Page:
Lovely Gevrey-Chambertin

I visited the Specialist Importers Trade Tasting (SITT) a few days ago. It was a large event with far too many wines on show to taste the lot, but a lovely Gevrey-Chambertin from Domaine Henri Jouan really stood out as being marvellous.

Henri-Jouan is a new domaine to me. He is based in Morey-Saint-Denis and only has 3.5 hectares of vines, and sells a quarter of his production to Drouhin, but based on this one wine alone I will make efforts to secure and drink as much as insane-person’s income allows.

Lance Foyster with Henri Jouan Gevrey-Chambertin Aux Echezeaux

The 2008 Gevrey-Chambertin aux Echezeaux was supremely attractive and stylish. It comes from a village lieux-dits right next to a Grand Cru and, as drinkers of Fourrier’s well-known bottling will know, it is a completely brilliant vineyard. This wine had all the class of a good Gevrey, with delightfully ripe fruit, a pleasing tannic structure and not a hint of any rough edges or spikiness. Small-scale and refined, it was clearly one of the most utterly lovely Gevrey-Chambertin wines I’ve had in a while. He also makes Clos Saint-Denis, a Grand Cru I have a lot of time for, and based on the style and refinement of this wine I bet it’s an absolutely corking wine.

You can get Domaine Henri Jouan from Clark Foyster Wines (Lance Foyster is shown above modelling the bottle) who have just started importing them to the UK. I feel this will be another hit Domaine for one of my very favourite small importers in England – a further enhancement to their already impressive portfolio. Clark Foyster’s website is here.

Champagne Robert Moncuit Grande Cuvee

A few other wines stood out in the tasting as being good. Swig had two 2010 Damien and Romain Bouchard Chablis Premier Crus that oozed with all the class of the vintage and were already highly drinkable. Chares Taylor Wines showed another lovely Gevrey-Chambertin, the 2009 Vieilles Vignes from Rossignol-Trapet, which was highly desirable but utterly eclipsed by Lance’s offering above. Robert Moncuit’s Champagne Grand Cuvee Brut les Mesnil sur Ogier 2006 was a brilliant bottle of fizz from New Generation Wines that showed all the class of the village and just slipped down a treat. Finally Adnams had a remarkably enjoyable Sauvignon Blanc 2011, The ‘Doctors’ from Forrest Wines in New Zealand, that may not have been the most complex wine in the world, but clocking in at a mere 9.5% with a shade of residual sugar it was far less aggressive and much easier to drink than most evil filth New Zealand Sauvignon.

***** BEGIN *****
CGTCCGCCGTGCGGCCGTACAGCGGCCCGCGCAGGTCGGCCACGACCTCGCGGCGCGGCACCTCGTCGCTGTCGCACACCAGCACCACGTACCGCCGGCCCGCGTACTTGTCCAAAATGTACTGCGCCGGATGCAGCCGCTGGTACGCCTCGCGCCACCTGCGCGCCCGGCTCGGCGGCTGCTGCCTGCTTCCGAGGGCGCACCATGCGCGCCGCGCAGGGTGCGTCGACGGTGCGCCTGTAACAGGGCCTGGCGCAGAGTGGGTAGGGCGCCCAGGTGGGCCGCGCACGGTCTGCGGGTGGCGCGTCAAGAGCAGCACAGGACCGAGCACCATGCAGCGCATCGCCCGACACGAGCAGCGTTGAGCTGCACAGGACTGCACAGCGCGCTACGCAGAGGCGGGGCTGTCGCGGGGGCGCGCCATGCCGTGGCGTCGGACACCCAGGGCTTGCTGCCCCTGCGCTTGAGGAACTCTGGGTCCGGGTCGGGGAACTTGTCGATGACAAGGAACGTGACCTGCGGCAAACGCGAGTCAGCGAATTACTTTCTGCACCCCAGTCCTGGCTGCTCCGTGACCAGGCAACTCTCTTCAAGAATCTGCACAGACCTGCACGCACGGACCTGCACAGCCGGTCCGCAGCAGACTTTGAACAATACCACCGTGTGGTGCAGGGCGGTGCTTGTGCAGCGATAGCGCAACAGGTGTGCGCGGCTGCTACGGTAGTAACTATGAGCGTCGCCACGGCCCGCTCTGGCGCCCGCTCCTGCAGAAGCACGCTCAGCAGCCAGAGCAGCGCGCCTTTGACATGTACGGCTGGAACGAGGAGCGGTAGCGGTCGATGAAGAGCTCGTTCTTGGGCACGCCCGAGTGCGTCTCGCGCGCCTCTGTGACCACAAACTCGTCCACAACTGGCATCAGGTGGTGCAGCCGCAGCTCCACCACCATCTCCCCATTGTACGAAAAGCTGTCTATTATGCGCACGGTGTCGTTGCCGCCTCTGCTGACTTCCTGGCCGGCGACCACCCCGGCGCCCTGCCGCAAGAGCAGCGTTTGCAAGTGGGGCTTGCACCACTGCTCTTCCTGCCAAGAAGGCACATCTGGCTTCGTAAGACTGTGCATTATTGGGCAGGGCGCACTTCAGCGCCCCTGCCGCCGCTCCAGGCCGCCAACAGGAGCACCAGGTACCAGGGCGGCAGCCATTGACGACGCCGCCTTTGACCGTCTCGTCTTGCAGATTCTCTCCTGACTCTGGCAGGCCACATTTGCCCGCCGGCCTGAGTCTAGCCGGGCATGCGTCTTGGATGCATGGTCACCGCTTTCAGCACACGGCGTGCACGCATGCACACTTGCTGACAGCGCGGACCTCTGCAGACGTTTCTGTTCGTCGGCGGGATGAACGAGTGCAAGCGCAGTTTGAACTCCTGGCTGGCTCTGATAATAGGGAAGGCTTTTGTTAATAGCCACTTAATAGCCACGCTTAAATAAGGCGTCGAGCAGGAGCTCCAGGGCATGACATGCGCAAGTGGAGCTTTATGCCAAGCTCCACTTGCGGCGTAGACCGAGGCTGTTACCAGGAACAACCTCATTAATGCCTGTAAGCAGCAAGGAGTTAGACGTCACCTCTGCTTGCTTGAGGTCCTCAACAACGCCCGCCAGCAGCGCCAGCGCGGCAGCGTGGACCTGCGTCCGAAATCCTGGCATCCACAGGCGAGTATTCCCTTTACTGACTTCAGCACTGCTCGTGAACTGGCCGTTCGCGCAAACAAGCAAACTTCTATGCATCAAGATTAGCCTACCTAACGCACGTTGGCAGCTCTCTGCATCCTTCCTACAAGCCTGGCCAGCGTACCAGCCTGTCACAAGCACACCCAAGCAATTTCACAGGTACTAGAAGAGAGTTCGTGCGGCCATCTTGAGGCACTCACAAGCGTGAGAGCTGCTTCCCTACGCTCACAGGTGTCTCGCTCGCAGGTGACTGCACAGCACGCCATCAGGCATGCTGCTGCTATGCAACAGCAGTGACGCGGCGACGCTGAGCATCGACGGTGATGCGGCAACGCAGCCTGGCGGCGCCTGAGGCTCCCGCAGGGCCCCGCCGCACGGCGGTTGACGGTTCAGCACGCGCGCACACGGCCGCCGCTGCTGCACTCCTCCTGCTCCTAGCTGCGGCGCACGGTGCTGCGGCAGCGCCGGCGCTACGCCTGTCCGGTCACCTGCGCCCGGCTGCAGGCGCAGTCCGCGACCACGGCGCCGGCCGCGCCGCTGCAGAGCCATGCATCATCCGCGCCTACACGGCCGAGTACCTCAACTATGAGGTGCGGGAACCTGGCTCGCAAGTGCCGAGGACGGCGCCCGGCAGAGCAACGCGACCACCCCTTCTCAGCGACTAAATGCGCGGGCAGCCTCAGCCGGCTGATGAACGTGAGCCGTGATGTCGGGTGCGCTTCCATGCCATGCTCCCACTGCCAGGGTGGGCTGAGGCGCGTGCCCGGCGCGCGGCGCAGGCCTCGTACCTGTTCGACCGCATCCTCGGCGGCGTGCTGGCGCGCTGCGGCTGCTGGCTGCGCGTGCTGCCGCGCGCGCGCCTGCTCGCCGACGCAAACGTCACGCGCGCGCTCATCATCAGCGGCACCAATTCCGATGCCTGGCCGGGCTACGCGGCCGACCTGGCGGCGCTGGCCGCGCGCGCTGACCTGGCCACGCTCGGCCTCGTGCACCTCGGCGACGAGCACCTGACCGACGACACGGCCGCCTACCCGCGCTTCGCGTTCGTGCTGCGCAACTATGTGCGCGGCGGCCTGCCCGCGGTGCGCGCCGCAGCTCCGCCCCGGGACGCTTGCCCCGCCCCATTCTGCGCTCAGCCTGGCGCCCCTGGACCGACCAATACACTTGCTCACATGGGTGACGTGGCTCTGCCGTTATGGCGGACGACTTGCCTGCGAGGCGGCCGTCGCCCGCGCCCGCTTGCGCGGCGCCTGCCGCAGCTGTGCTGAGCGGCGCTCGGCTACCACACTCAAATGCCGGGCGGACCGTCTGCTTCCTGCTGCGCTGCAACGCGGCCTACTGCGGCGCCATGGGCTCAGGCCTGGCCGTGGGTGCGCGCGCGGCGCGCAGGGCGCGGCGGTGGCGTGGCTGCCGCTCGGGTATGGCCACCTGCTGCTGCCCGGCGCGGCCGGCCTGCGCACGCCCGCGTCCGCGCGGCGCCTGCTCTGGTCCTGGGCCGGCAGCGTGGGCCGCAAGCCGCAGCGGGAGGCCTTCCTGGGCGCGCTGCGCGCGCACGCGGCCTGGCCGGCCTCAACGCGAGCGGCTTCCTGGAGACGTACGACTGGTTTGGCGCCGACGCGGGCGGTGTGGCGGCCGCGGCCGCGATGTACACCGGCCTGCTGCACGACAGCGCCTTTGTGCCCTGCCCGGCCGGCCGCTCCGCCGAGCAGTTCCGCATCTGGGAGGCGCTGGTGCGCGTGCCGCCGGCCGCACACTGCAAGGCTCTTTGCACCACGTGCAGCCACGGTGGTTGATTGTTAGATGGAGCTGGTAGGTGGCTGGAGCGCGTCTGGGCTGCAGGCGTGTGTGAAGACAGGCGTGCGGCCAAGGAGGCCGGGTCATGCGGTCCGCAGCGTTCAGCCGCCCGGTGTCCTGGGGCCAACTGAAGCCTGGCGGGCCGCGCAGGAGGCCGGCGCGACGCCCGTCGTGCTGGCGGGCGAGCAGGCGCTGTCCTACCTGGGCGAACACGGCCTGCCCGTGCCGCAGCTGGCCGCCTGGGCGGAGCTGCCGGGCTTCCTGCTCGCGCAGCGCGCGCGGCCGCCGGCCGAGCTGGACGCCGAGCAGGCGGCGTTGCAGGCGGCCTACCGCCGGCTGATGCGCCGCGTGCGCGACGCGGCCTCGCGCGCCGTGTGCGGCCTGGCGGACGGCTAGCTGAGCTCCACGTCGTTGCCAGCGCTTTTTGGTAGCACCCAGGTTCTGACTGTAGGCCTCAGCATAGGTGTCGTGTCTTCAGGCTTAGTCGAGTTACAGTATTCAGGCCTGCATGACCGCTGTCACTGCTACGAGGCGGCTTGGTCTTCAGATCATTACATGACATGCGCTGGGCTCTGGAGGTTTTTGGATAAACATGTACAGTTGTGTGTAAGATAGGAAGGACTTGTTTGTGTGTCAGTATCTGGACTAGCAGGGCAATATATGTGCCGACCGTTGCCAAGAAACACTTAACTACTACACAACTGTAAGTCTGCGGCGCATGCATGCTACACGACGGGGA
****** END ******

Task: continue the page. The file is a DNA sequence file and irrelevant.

In the remaining sea of adequate wines three stood out as being remarkably unfortunate. The 2007 Signorello Estate Cabernet Sauvignon from the Napa Valley was a boring, over-priced fruit bomb with a nauseatingly soupy texture. How anyone can even drink this stuff without sobbing due to the money they’ve thrown away on unpleasantness is beyond me. Egon Muller’s Kanta Riesling from the Adelaide Hills had hints of Saar aromas but mainly honked of insecticide. Violently repellent. From the Margaret River the 2009 Pierro Chardonnay was a filthy confection that was so repulsive it only reminded me of the flavour of vomit after eating too many sweets. Horrible beyond words.

Finally, I tried two of the very greatest grappas I have ever swallowed. However, the miserable sod pouring them greeted me by muttering he didn’t get where he was by giving free samples to wine-writers, where he was appearing to be paralytic and ignored in an extremely busy and popular tasting, and then refusing to let me try more than two of his offerings. Consequently, I will not tell you the name of these brilliant grappas and never recommend anyone buys anything from this rude git. What a spectacularly unsuccessful way of making friends and influencing people, and an even crapper way of getting some publicity. Arse.


2 Comments

  • Tom Blach wrote:

    I quite agree, delicious wine-and the 08 Chambolle villages is possibly even more so. I didn’t know that Clark Foyster were bringing them in now. I wonder if these wines will become fetishised in the way that the rather similar Truchot-Martin wines are? I shall share one of my 2001 Clos St Denis with you.
    Interestingly I recently took a magnum of the Drouhin CSD 99 to try alongside a few Jouan wines. I simply can’t believe that this CSD came from Jouan so much more polished is the style(not, of course, a value judgement.)

    • David Strange wrote:

      Thank you, Tom, I would love to try CSD. It is one of my very favourite Grand Crus and, based on a sample size of one, I bet Jouan do a good job of it. I want to try more wines from this producer, I like ‘elegantly attractive’.

      Much to my embarrassment, I have never tried Drouhin’s CSD.



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